“Rabbi, who sinned, this man or his parents, that he was born blind?”
The disciples’ question to Jesus reflected a common understanding of the time regarding the differently-abled or those suffering from various forms of physical or mental illness. Their condition was the result of some sinful act committed by them or their parents, grandparents, etc.. Actions have consequences, and if a person sins against God they can expect some sort of affliction to befall them or their progeny.
Such an interpretation of cause and effect definitely has Biblical backing in both the Old and New Testaments. Think of the plague on the first-borns of Egypt in Exodus, or Saul’s blindness as he was on his way to persecute Christians on the road to Damascus, to name a few.
Isn’t it great we in the 21st century have grown in our understanding since the days of Jesus’ first disciples? We would never ask such a question today!
I wish that were the case.
Whether we allow the question to be given voice, doesn’t it cross our minds more often than we might want to acknowledge? What did I do to deserve…? Fill in the blank with whatever diagnosis or calamity may be keeping you up at night.
Life seems much more manageable when we can boil it down to simple rules: The good guys wear the white hats, and the bad guys don the black ones. Obey the rules and keep your nose (and hands) clean, and you will succeed. If folks are suffering, on some level they must deserve it.
Yet, even the Biblical record is not this clear-cut. In fact, as I understand the narrative, once sin entered into the mix of humanity’s relationship with God and each other, its ramifications are so pervasive as to touch everything and everyone whether we are conscious of it or not.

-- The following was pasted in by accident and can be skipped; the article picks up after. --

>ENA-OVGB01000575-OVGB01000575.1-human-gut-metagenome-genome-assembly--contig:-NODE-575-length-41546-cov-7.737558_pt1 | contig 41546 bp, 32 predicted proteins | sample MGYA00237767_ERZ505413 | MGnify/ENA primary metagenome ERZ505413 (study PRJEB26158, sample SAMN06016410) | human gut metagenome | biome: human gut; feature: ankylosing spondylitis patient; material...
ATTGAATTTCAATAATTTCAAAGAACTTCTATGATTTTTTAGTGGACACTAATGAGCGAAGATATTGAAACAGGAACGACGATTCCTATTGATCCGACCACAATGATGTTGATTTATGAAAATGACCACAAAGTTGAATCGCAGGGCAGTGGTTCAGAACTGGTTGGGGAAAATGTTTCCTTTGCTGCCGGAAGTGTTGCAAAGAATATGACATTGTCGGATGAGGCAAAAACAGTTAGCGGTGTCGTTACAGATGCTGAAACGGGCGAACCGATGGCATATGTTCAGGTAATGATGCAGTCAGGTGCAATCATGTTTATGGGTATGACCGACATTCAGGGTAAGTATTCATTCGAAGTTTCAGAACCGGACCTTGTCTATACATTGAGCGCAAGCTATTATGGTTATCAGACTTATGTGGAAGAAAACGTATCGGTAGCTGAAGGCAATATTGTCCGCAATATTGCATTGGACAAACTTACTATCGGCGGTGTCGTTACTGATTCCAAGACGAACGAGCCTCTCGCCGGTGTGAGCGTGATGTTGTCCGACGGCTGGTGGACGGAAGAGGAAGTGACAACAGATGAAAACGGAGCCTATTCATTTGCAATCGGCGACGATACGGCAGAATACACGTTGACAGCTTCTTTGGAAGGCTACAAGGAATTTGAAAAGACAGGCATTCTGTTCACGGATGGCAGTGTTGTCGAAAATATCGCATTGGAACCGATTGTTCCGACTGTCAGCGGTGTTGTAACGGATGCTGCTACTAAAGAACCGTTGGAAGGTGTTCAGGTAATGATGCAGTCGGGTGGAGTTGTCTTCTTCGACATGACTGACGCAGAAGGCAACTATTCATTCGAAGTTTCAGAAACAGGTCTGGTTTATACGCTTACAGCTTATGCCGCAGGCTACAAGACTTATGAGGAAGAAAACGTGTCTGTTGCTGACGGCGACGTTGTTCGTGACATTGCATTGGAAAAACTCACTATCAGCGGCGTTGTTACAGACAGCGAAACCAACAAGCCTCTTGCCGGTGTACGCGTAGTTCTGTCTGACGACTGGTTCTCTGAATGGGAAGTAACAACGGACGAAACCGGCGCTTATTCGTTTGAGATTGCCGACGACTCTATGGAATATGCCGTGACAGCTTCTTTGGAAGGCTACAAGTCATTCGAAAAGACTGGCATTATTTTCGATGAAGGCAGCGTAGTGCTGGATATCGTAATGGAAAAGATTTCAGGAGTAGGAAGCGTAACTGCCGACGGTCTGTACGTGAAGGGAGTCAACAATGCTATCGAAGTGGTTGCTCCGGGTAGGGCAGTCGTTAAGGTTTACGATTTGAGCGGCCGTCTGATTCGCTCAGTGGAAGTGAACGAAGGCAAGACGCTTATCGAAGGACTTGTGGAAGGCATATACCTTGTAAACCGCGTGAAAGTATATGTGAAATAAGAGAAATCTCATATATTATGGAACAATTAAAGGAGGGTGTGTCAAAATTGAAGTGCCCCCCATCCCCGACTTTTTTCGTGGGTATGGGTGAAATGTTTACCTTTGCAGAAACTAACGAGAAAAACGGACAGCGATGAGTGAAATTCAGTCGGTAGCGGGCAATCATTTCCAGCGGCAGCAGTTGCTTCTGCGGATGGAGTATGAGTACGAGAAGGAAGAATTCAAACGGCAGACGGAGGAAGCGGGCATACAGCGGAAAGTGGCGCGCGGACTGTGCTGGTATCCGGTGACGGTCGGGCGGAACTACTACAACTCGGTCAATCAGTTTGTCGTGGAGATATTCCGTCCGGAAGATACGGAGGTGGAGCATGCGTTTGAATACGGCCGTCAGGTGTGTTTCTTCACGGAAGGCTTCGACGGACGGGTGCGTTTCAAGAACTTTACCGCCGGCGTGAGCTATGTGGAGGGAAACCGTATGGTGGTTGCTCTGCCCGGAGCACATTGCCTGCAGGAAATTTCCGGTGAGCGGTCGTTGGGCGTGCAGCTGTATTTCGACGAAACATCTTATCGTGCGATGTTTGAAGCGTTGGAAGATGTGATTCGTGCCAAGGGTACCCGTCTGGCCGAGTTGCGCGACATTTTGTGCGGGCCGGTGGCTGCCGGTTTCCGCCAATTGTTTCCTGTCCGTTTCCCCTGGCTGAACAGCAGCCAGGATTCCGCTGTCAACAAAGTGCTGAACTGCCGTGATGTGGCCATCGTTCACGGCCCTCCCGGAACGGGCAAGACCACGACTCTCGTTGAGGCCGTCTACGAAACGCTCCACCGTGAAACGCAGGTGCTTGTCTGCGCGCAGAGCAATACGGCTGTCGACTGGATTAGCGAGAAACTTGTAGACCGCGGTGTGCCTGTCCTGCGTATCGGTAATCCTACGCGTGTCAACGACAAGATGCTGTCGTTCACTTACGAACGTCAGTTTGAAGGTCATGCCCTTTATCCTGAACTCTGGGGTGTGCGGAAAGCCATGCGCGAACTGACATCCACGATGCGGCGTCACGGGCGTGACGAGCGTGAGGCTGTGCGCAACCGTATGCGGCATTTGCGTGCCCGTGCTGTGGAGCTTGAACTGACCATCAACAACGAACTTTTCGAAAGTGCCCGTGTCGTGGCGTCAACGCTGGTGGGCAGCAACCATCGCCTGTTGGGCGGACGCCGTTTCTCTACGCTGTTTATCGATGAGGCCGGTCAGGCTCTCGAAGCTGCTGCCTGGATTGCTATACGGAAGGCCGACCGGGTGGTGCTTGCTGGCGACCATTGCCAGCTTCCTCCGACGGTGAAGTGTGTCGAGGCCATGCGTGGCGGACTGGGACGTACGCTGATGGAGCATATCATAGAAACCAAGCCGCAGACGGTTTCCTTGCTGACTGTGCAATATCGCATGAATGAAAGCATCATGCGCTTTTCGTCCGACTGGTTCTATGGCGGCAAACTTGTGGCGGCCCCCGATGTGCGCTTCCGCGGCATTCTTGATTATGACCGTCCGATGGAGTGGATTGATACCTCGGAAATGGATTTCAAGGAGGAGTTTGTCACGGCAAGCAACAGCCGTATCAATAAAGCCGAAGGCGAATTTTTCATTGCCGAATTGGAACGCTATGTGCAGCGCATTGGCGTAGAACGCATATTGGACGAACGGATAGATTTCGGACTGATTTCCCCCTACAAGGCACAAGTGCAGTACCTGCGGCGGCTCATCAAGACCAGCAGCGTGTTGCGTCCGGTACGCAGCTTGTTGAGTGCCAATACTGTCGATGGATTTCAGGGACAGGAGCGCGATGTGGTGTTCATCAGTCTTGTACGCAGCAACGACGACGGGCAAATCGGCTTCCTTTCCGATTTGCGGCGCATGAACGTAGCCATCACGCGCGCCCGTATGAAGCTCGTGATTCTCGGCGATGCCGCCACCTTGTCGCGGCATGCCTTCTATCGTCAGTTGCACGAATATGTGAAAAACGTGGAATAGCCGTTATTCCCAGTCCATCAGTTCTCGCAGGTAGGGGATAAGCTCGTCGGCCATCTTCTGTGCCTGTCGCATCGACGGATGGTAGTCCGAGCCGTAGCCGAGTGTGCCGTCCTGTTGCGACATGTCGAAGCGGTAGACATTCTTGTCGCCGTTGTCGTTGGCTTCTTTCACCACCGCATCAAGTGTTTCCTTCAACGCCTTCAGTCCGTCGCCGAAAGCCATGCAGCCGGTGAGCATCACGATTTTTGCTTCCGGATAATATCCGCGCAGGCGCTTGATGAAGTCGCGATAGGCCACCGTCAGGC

No person nor act is totally pure, but thanks be to God, the message of the gospel is no person or situation is totally God-forsaken either.
Jesus urges his disciples to shift their perspective away from finding meaning by attributing blame for human wrong actions of the past. Instead, he invites them to consider the possibilities of how God can make abundant life more manifest in and through us in the midst of any situation.
“Neither this man nor his parents sinned; he was born blind so that God’s works might be revealed in him.”
Lord knows the COVID-19 crisis has already provided enough examples of how similar we are to those first disciples centuries ago. Pundits on media outlets have been pointing the proverbial finger at this country or that as responsible for bringing this scourge to our doorstep. Others seek to find fault with this or past administrations for their policy short-comings. We might be beating ourselves up for either not having the foresight to get that extra family-size pack of toilet paper when we had the chance, or for having hoarded more of the stuff than we could ever expect to use in a lifetime.
While there are, indeed, valuable lessons to be learned through analyzing how we – as individuals and a world-community – have come to where we now find ourselves, as Christians we are also called to engage another question in our life-choices moving forward:
What if we were to offer ourselves, our resources, our time – the stewardship of all God has given us in life – to be used so that God’s works might be revealed in and through us? Especially at those times ahead which may seem dark, may God grant us the grace to be the light of the world wherever our journeys take us.